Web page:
7 Reasons Why Google Will Launch YouTube Streaming in Europe
Despite categorically denying the story, Google has failed to make speculation about its plans to launch a movie subscription service in Europe go away.
That's because the move makes sense. As first reported in last Friday's New York Post and citing unnamed sources, Google "is looking to launch a streaming video service in Europe, in particular the U.K."
The service, the newspaper said, would be wrapped around the YouTube brand and launch into Europe where competition in the movie streaming category is thought to be less fierce than in the U.S., where Netflix with its 20 million subscribers dominates.
The plan was given further credence with suggestions that $100 million had been set aside for deals with Hollywood majors and that the project would be headed by Robert Kyncl, who left Netflix as VP of content acquisition last September.
In response, Google stated it has no plans to launch a European rental service "in the near future" leaving open a suggestion that something maybe being plotted. It would be a logical move for Google and here's why.
- The European market is the largest outside the U.S. and its potential for premium online services has barely been scratched. There's a good reason for that, namely the fragmented markets, media landscapes, and languages-as opposed to the more homogenous U.S.-which make, among other things, managing content rights far more complex.
- If anyone can crack that nut it is Google, with its huge consumer brand and large pockets. The only current competitor with any scale is Amazon, which recently acquired the remaining shares in the region's-and the U.K.'s-largest movie subs service Lovefilm for $317 million. With Netflix reported to have European expansion ambitions Google may want to get in ahead of its launch.
- YouTube already has a small-scale niche content movie service in partnership with the Sundance Film Festival. Last April is also launched the YouTube Store, which offers movie rentals from $0.99 to $2.99.
- Google's strategy for YouTube appears to be toward streaming ad-supported premium content. It is negotiating with major sports franchises including the NBA, NHL, and European soccer leagues about streaming live games online. It already has an exclusive contract to stream the Indian Premier League (IPL) cricket matches everywhere outside the U.S. Former Universal Sports chief Claude Ruibal is among those said (by The Guardian newspaper) to be responsible for this plan at Google.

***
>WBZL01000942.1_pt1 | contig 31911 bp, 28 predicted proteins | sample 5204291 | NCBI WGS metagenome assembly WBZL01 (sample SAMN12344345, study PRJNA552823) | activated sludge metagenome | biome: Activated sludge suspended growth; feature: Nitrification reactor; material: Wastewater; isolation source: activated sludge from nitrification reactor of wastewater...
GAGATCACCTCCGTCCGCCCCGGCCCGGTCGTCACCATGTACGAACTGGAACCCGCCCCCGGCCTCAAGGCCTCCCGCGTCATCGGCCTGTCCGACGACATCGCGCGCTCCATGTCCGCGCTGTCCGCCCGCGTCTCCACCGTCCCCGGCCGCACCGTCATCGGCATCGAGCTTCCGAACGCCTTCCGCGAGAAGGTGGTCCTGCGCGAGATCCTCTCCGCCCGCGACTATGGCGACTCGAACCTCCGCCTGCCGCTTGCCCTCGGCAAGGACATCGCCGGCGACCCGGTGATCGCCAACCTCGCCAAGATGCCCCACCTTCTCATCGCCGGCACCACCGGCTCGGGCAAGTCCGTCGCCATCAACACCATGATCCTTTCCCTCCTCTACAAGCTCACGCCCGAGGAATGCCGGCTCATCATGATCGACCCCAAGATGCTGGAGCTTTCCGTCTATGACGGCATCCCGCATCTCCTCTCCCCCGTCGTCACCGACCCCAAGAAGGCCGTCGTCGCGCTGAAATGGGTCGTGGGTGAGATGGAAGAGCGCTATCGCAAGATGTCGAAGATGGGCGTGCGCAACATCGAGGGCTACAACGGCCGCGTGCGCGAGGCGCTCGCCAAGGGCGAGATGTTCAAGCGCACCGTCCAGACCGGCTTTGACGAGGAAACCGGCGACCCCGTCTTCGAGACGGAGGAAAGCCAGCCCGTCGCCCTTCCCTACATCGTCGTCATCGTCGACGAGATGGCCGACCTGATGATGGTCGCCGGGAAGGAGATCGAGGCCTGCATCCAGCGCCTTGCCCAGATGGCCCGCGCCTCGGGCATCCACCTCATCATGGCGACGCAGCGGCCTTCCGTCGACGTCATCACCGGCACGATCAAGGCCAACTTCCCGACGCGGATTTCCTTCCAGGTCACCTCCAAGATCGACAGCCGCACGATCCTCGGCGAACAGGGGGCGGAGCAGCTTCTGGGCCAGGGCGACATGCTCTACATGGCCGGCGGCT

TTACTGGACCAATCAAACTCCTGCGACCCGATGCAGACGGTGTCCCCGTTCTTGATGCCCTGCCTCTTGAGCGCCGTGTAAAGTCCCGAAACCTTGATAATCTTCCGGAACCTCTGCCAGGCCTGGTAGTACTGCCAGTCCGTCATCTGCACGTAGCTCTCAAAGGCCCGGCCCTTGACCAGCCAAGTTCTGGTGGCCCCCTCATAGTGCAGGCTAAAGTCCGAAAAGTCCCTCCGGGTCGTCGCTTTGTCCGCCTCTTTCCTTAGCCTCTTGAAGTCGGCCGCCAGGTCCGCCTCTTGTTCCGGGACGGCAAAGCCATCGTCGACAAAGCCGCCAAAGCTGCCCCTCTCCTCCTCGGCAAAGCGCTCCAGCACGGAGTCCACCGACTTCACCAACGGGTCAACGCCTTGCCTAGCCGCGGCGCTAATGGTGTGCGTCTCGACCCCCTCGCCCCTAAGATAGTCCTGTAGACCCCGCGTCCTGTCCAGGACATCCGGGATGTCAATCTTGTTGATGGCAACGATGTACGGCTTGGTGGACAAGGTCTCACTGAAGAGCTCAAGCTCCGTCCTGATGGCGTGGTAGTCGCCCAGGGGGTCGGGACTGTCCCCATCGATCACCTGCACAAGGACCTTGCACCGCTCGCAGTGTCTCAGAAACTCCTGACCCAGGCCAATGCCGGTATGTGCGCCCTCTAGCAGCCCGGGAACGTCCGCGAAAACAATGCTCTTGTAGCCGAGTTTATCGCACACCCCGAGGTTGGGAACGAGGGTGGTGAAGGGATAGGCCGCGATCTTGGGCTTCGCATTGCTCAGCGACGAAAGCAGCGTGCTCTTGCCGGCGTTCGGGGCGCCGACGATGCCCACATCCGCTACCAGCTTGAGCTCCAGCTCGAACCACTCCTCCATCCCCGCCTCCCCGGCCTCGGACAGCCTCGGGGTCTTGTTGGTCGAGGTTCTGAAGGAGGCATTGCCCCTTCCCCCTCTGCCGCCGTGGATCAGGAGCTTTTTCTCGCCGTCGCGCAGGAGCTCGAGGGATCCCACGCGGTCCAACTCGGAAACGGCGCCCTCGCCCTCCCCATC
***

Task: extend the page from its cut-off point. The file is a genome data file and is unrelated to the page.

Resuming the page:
- If it can sign healthy deals with and for the U.S. studios including Fox, NBC Universal, and Disney, Hollywood may look more favorably on signing content license agreements with Google for its Google TV product. Hulu backers NBC Universal, Disney, and Fox have banned Google TV from accessing the online site-in part in fear of piracy, in part in fear of undermining their TV ad revenues, and in part because they are wary of the disruptive effect Google could have on their traditional distribution channels.
- Connected TV, which is surely the end game for all premium streaming services, is about to take off in Europe. There will be 21 million connected TV displays shipped in Western Europe this year, with more than 80% of TVs sold in the territory capable of supporting internet connectivity within three years, according to Futuresource. By the end of 2010, 5% of households in the U.S. and in the U.K. owned a connected TV. As IP connectivity becomes a standard feature on all top brand sets, the number of households owning a connected TV by the end of 2011 will have grown to an impressive 11% in the U.S. and 13% in the U.K. YouTube is now included on most, if not all, connected TV's.
- Content owners are happy to make content available on connected TVs in the transactional on-demand model. Movie-based VoD services are welcomed (despite a conflict of interest with the VoD movie services available by the payTV industry). According to Alison Casey, head of global content for Futuresource Consulting, revenues from VoD Movies, purchased on a transactional basis are relatively low for the Pay TV industry. As revenues from VoD movies are distributed on a revenue share basis (70% to the content owner and 30% to the service operator) the potential loss of large up front licensing revenues are not at risk.
Unpacking those last points a little is Lesley Mackenzie, Lovefilm's group digital officer. "2010 saw the start of this new distribution mechanism which will become a default feature in TV sets," she says. "In particular we saw a great leap in digital business over the Christmas period on Samsung and Sony connected TVs when marketing around their functionality was strongest."
Lovefilm, which has 1.5 million subscribers, is a predominantly subscription model in which consumers pay for a certain number of physical discs and access to digital content.
"The issue is that people don't like watching movies on a PC, and as soon as we make it available to the TV our business will go up," says Mackenzie. "Currently we are focused on building up subscriptions to our service via the TV, but launching pay-per-view on the TV is the next step."
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